Manufacturer’s outlook | Lower commodity prices and a high dollar among challenges for company
DENVER, Colorado — Not too many international corporate leaders facing a decline in market demand for their products would be as circumspect as Jim Walker.
Nor would they welcome fewer entries in their dealers’ order books.
Walker runs Case IH agricultural divisions in North America and says his company and its dealers are ready for a bit of a break after nearly five years of phenomenal sector expansion.
“We have seen a frenetic growth in agriculture over the past five years and that has created pressures on our industry,” said the Case IH vice-president.
Case IH has seen its sales rise from $1 billion in 2006 to $4 billion today.
“We were in the right place in at the right time, but we also had the right plan and the right people,” said Walker.
“Our core (agricultural) products have doubled in sales. We have increased machine population at a rate faster than our competitors have.
“Planter and sprayer growth has been dramatic,” he said.
Walker said the agricultural world has never strung together more years of significant profits as it has since 2008 and producers have responded with significant investment in machinery and technology worldwide.
“We have seen (North American) combine sales jump from 8,500 annually to 13,500 (today). Will it stay there? No. But it won’t go back to 8,500 either,” he said, suggesting that 10,000 or 11,000 might be a more reliable number for the near future.
Due to several factors facing the farming industry, producer incomes are dropping and with those declines will likely come some reductions in machinery sales.
“And it’s not a bad thing for our company. We need time to catch our breath,” he said during a set of corporate meetings held in Colorado last week.
“I look at the future of the next four or five years as a welcome relief and a opportunity to do business in a more manageable marketplace,” he said referring to corporate stresses caused by the pressures of factory expansions and just-in-time delivery cycles.
The dealer organization can also take time to invest in their businesses and examine their situations in the industry, he said.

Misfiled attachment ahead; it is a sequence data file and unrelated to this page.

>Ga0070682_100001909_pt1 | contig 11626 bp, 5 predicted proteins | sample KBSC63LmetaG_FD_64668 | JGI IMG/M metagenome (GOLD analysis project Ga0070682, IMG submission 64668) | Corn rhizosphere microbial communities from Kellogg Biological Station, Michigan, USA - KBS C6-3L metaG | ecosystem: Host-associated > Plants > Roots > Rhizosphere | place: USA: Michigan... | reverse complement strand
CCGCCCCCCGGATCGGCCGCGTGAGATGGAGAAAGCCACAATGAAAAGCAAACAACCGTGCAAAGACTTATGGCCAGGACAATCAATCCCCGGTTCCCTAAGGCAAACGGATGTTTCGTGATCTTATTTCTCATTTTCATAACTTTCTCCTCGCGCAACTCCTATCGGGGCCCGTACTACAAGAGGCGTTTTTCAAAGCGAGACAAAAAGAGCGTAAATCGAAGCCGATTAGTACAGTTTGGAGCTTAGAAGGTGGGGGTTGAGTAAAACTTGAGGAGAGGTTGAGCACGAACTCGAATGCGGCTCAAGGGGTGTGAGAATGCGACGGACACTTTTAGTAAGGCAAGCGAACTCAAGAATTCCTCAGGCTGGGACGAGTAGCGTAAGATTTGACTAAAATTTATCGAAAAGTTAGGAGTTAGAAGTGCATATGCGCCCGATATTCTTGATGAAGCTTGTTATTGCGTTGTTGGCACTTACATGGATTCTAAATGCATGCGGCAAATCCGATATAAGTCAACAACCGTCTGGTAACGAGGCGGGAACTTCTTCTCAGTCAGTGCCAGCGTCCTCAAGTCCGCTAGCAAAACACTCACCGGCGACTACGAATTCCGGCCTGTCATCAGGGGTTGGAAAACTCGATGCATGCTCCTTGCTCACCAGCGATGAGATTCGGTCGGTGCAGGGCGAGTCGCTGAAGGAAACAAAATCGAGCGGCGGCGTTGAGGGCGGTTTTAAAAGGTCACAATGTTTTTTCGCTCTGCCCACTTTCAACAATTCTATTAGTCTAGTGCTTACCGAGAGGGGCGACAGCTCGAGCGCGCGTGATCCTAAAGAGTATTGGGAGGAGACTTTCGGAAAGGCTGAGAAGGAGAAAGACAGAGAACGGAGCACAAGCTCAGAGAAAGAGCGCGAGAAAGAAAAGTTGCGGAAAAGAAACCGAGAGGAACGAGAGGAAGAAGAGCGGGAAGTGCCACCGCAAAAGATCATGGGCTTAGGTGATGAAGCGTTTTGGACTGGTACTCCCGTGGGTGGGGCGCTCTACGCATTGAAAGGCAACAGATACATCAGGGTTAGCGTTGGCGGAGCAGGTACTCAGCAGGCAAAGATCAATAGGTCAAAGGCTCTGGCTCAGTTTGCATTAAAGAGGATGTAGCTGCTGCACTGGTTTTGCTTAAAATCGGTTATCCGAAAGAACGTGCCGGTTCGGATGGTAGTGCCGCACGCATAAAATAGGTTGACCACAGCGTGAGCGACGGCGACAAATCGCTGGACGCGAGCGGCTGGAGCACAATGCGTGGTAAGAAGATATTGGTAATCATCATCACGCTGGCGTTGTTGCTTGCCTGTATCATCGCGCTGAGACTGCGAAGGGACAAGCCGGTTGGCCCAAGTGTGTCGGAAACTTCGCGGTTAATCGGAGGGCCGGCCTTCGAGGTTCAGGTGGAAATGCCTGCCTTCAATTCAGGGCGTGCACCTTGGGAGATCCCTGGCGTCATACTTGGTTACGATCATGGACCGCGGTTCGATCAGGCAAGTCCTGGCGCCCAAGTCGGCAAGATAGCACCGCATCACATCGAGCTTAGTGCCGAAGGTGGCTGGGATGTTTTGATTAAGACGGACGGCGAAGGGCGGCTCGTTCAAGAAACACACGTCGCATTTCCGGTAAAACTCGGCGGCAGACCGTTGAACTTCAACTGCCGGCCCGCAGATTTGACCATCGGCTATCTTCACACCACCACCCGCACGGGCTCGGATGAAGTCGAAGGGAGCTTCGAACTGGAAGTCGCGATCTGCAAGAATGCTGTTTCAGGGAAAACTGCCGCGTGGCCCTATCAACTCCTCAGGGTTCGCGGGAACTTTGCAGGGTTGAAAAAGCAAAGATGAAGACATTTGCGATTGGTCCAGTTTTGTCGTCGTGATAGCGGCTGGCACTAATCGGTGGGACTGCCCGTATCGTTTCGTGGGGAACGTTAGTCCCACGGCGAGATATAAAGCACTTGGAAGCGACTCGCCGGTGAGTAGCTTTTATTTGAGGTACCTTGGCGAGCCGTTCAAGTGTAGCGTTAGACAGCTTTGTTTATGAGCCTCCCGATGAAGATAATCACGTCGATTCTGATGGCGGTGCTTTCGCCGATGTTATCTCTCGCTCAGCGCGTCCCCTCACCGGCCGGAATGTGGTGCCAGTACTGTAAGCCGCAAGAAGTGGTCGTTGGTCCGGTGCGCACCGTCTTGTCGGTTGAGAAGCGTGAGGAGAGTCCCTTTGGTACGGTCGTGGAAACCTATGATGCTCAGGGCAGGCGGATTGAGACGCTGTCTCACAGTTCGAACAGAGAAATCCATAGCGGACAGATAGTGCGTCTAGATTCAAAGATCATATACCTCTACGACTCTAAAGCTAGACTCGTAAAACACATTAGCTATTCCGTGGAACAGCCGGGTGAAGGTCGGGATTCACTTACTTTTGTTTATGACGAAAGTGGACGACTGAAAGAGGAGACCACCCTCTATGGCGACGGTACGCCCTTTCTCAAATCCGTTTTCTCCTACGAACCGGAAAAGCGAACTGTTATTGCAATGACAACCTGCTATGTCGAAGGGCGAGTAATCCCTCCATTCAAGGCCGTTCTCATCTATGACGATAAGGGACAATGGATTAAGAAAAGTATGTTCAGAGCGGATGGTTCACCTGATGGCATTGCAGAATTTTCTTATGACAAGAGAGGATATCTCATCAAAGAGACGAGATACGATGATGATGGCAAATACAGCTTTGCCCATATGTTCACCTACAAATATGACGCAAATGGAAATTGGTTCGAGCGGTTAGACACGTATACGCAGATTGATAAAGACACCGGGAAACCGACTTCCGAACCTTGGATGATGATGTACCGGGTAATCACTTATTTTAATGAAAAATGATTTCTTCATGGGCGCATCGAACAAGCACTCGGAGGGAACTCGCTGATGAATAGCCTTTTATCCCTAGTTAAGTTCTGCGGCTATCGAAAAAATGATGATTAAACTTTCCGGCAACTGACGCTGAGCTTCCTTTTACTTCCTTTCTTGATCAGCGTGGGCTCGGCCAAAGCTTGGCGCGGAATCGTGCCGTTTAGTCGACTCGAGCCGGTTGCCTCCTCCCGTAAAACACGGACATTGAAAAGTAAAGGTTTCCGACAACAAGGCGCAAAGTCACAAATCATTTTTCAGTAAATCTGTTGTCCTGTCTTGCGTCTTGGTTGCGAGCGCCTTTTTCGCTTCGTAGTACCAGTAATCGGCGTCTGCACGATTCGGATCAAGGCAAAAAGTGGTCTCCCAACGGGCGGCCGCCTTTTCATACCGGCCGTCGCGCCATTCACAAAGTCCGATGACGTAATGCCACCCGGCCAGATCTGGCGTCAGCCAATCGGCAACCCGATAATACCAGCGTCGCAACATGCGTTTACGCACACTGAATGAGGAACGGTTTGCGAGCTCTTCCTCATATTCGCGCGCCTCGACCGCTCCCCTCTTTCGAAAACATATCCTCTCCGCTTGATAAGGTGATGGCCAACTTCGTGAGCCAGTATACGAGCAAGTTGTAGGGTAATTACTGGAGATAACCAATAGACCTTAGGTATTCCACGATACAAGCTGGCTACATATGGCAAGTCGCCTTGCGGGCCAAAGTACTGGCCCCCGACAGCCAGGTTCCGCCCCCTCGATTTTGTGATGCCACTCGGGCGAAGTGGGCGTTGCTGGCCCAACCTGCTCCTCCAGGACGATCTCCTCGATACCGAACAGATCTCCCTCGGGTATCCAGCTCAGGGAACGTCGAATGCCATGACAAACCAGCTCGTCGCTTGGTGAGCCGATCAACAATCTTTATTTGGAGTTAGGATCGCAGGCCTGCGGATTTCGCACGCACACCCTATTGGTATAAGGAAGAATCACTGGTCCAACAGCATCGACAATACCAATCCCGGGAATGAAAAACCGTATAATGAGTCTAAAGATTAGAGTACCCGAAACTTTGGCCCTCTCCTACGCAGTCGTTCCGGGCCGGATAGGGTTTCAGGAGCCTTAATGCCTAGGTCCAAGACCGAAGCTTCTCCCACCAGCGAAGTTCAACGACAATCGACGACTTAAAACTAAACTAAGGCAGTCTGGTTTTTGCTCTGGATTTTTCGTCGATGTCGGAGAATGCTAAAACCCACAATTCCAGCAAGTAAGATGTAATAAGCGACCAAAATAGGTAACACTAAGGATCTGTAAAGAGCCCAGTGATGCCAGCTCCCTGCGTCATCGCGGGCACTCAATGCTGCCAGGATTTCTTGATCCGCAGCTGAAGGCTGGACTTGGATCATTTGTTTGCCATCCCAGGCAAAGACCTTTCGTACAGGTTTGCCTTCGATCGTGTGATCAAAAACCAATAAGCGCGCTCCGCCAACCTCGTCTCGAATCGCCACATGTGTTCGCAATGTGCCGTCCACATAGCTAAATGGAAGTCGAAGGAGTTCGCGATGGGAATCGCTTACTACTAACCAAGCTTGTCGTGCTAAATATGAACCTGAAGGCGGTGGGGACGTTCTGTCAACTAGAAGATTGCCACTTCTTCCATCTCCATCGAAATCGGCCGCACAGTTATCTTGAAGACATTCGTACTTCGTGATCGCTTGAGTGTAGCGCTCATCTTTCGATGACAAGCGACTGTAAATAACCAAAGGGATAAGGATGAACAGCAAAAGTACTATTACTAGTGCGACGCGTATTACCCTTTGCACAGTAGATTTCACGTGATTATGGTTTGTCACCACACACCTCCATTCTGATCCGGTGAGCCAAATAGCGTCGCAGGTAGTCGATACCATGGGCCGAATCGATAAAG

He feels that farm machinery sales are peaking and predicts, like others in the industry, that fourth quarter orders will fail to meet 2012 numbers and likely have a lot further to fall over the coming seasons.
There are industry opinions that rising interest rates will put pressure on producers not to finance as much for machinery capital and lower commodity prices will cause them run machines longer before trading than in the most recent past.
High inventories of late model used machinery held at dealerships is also an issue. This pushes down the trade-in values, also causing farmers to hold machines longer than they have been.
In the U.S., sales of farm machinery have been affected by the Section 197 tax deduction for farm equipment, which allowed producers to write off machinery investments in the first year of up to $500,000 annually for 2012 and 2013, on top of standard depreciation.
In 2014, that will drop back to $25,000 and with it producers will likely pull back from new purchases.
Tier 4B emissions compliant machinery will also be a standard in 2014, and that will add new costs to the new equipment, making it less attractive for farmers, and likely pushing some to make investments in new gear in late 2013, where Tier 4A machines are still available.
According to the American Equipment Manufacturer’s Association, in the first half of 2013 Canadian farmers purchased 9.1 percent more four-wheel drive tractors than they did in 2012.
Combines jumped from 1,140 units in 2012 to 1,430 in 2013 for the same period, a rise of about 25 percent over the previous year and much higher than the traditional sales level.
U.S. retail sales for combines were up 35.6 percent for the same time frame, over 2012 numbers, with large four wheel drive tractors up 8.5 percent.
Walker said despite those challenges he outlined, he sees the farm equipment business as being very healthy for the coming years, with strong profits for the sector.